Hydrogenation19 and hydroformylation20 reactions represent important industrial processes, producing key feedstocks for the synthesis of fine chemicals. The commonly used catalyst for these reactions is Rh metal21,22. However, given its limited reserves and high price compared with other noble metals, it is important to design Rh catalysts with high atomic efficiency. One way of doing this is to fabricate single-layer materials with 100% exposed Rh atoms with unsaturated coordination. To investigate the catalytic properties of PVP-capped Rh NSs, hydrogenation of phenol and hydroformylation of 1-octene were employed as probe reactions. Rh NPs and commercial Rh/C (see Supplementary Figs 6 and 11, respectively) were chosen as the benchmark catalysts (see Methods for details). Figure 5a displays a comparison of the conversion of phenol over reaction time catalysed by different Rh catalysts. The best performance was achieved with PVP-capped Rh NSs, which gave >99.9% conversion within 4 h at near room temperature (30 °C) under low H2 pressure (1.0 MPa) and showed an activity that was, respectively, four- and seven times greater than those of commercial Rh/C and PVP-capped Rh NPs (based on the conversion at 1 h). Without further optimization, all the catalysts show comparable selectivity to cyclohexanone and cyclohexanol (see Supplementary Table 3). Especially, in the hydroformylation of 1-octene, when compared with commercial Rh/C and PVP-capped Rh NPs, our PVP-capped Rh NSs was found to give both superior catalytic activity and selectivity towards the target product (aldehyde) under mild reaction conditions (see Fig. 5b and Supplementary Table 4). Since surface atoms are important in heterogeneous catalysis23, a high proportion of surface atoms will enhance the efficiency of catalytic reactions. The proportion of surface Rh atom in the PVP-capped Rh NSs is 100%, whereas this is not possible in the commercial Rh/C or PVP-capped Rh NPs (see Supplementary Figs 12 and 13, Supplementary Table 5 and Supplementary Note 1 for more details). As a result, a full exposure of Rh atoms in the PVP-capped Rh NSs accounts for the largely enhanced catalytic activity.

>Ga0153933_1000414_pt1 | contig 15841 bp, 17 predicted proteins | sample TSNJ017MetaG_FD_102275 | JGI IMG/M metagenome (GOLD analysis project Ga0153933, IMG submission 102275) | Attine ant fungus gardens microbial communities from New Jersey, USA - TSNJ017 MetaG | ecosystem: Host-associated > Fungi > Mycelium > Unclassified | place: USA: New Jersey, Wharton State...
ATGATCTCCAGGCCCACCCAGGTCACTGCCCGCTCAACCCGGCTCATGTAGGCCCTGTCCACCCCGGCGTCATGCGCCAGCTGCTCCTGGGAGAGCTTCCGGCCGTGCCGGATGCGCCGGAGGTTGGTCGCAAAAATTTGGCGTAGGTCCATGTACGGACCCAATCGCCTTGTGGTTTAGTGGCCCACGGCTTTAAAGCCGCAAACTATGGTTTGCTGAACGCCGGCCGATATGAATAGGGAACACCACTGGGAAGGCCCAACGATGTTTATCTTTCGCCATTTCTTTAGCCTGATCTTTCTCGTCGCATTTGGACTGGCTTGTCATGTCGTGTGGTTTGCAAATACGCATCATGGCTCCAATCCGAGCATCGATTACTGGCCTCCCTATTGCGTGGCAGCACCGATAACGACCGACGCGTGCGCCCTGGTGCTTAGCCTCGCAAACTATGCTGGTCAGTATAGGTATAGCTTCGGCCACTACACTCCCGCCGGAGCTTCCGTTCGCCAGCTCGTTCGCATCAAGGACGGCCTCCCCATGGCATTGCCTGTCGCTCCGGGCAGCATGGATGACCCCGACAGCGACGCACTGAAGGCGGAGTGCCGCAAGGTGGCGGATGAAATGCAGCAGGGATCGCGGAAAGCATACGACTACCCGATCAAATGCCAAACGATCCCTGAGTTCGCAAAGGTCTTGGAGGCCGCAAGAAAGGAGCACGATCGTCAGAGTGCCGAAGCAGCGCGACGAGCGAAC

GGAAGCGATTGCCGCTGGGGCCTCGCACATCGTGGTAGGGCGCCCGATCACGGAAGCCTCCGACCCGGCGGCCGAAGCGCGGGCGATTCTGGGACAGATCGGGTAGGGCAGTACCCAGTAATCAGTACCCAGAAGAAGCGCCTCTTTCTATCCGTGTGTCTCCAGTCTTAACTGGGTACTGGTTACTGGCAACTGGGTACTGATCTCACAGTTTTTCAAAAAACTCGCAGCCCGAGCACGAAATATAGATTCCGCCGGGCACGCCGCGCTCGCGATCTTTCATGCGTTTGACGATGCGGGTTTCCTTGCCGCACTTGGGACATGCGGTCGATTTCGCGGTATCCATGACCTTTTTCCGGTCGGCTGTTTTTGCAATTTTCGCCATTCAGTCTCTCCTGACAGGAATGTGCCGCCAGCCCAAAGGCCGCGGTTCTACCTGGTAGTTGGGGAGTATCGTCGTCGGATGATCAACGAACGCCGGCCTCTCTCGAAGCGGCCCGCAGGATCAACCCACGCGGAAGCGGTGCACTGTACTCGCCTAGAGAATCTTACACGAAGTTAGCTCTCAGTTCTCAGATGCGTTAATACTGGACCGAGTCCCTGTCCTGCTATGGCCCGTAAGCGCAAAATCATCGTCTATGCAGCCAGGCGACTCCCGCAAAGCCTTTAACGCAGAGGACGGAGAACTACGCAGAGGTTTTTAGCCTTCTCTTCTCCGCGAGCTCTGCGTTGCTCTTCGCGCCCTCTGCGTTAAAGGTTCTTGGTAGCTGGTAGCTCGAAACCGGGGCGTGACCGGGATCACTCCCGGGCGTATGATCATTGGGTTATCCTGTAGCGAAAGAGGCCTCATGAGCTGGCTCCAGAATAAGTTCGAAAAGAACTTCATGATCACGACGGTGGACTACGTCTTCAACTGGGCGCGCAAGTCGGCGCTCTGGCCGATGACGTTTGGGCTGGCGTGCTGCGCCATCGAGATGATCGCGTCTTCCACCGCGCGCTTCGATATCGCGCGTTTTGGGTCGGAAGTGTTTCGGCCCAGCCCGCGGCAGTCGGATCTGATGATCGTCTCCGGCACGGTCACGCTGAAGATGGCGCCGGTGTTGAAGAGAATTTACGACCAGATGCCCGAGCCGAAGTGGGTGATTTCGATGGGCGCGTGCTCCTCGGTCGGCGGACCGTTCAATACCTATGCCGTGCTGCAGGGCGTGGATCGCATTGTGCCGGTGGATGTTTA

Figure 5: Comparison of catalytic ability of PVP-capped Rh NSs, PVP-capped Rh NPs, and commercial Rh/C.